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Fri., Oct. 9
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Ma back from China next month, faces visa issue


OGDENSBURG — Businessman James Ma is facing a visa conflict as he plans to return next month to the United States from his native China to resume plans to open an English-as-a-second-language school in the town of Oswegatchie.

In an email from his home in Shandong Province, Mr. Ma said he has been told by U.S. officials to change his visa status from B1/B2, which is for business and tourism/nonbusiness, to EB-5, which provides a method of obtaining a green card for foreign nationals who invest money in the United States.

“When I went to the U.S. Embassy in Beijing for a re-entry visa, I was told that I should apply for a green card through EB-5 for my investments instead of using a business visa,” he said. “However, I do not want to become a green card holder or citizen yet because my wife and I still have factories and other properties in China. We also have family members here.”

Mr. Ma is planning to open next fall an English-as-a-second-language school at the former Academy at Ivy Ridge in the town of Oswegatchie, which he bought in 2011 for $1.5 million. Qingdao University in Shangdong Province and another college in Shanghai are considering setting up U.S. campuses there.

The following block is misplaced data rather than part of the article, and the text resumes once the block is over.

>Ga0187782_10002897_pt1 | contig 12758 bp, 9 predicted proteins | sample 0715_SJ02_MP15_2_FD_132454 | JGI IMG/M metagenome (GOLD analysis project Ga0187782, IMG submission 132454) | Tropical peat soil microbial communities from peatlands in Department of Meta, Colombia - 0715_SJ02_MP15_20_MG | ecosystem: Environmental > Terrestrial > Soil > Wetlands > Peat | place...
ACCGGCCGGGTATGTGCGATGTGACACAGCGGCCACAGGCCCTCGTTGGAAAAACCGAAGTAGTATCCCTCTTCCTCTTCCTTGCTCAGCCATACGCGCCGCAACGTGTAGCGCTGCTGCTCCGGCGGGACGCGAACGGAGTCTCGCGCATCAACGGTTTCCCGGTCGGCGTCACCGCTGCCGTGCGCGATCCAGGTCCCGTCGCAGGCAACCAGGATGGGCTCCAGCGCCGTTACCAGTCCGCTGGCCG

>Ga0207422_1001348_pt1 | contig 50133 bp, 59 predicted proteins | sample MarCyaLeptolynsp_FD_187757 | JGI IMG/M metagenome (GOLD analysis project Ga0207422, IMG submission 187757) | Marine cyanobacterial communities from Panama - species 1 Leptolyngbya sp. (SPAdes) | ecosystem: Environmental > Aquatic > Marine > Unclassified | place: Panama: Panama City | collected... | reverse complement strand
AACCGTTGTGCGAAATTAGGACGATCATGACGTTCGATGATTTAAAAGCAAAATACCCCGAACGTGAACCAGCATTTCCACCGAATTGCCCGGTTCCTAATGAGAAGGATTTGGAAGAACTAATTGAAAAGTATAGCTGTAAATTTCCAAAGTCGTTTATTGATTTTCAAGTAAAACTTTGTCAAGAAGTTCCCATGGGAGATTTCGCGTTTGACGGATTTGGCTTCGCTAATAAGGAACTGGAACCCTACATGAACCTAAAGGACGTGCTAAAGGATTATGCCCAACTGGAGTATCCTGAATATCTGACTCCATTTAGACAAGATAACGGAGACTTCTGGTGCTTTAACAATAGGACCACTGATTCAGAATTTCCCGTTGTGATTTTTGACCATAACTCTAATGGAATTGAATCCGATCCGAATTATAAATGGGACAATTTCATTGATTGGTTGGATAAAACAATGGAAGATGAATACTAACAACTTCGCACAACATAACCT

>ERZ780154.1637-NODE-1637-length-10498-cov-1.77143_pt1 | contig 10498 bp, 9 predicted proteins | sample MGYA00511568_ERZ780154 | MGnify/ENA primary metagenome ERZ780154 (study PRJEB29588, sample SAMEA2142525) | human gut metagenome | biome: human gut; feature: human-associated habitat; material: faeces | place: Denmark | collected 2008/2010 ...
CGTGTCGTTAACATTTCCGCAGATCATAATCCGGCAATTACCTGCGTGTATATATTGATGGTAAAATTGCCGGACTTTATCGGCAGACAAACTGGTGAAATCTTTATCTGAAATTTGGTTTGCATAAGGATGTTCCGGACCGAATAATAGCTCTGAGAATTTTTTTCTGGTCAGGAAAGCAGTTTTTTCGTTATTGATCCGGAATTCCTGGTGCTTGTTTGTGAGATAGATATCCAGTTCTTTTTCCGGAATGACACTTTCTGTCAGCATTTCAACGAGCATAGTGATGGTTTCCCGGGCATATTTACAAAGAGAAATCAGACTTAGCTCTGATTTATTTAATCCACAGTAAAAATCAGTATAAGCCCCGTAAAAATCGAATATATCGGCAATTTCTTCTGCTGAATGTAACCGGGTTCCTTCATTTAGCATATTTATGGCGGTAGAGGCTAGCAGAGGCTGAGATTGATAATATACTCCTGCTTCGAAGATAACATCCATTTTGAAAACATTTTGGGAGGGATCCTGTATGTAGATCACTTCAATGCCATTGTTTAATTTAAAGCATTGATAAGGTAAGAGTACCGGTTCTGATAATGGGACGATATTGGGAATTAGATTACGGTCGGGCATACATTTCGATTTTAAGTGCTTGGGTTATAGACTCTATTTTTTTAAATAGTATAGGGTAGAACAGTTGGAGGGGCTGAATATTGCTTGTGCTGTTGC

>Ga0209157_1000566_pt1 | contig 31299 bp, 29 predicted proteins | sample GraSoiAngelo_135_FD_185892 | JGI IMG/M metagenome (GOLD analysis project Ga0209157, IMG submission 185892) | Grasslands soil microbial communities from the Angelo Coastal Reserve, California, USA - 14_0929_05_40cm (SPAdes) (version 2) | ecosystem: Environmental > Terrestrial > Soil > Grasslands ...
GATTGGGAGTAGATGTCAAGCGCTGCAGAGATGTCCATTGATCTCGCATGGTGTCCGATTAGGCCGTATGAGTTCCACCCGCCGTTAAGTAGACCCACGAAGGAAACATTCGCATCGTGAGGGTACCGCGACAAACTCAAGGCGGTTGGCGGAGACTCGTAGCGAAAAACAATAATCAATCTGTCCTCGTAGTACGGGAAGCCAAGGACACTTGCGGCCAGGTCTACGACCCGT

Mr. Ma said that participation of the other two schools is still on the table.

“No further news yet,” he said. “I need to be back to the U.S. before we can make further progress. I will go to U.S. Embassy again soon and try to get my B1/B2 visa. I hope to be back to the U.S. by the end of February.”

The two visa categories are often combined and issued as a B1/B2 visa. It is suitable for a temporary visit for either business or pleasure, or a combination of the two.

Mr. Ma said he was confident his visa issues would be resolved.

“This is not a serious hurdle,” he said. “The projects will not be jeopardized because we have other people there to take care of them.”

Mr. Ma’s other investments in the town include 102 acres of land off Route 37 by Lee Road he purchased for development of a 20-home subdivision. That would be for his Chinese friends who want a second residence in the United States, employees of the school and visiting parents of the students there. He also owns the former United Helpers Cedars Nursing Home, on Route 37, and plans possibly to convert it to a hotel or office space.

Mr. Ma also owns the former Sholette’s Steak and Ale restaurant at 1000 Linden St., where he plans to open a Chinese restaurant and specialty shops.

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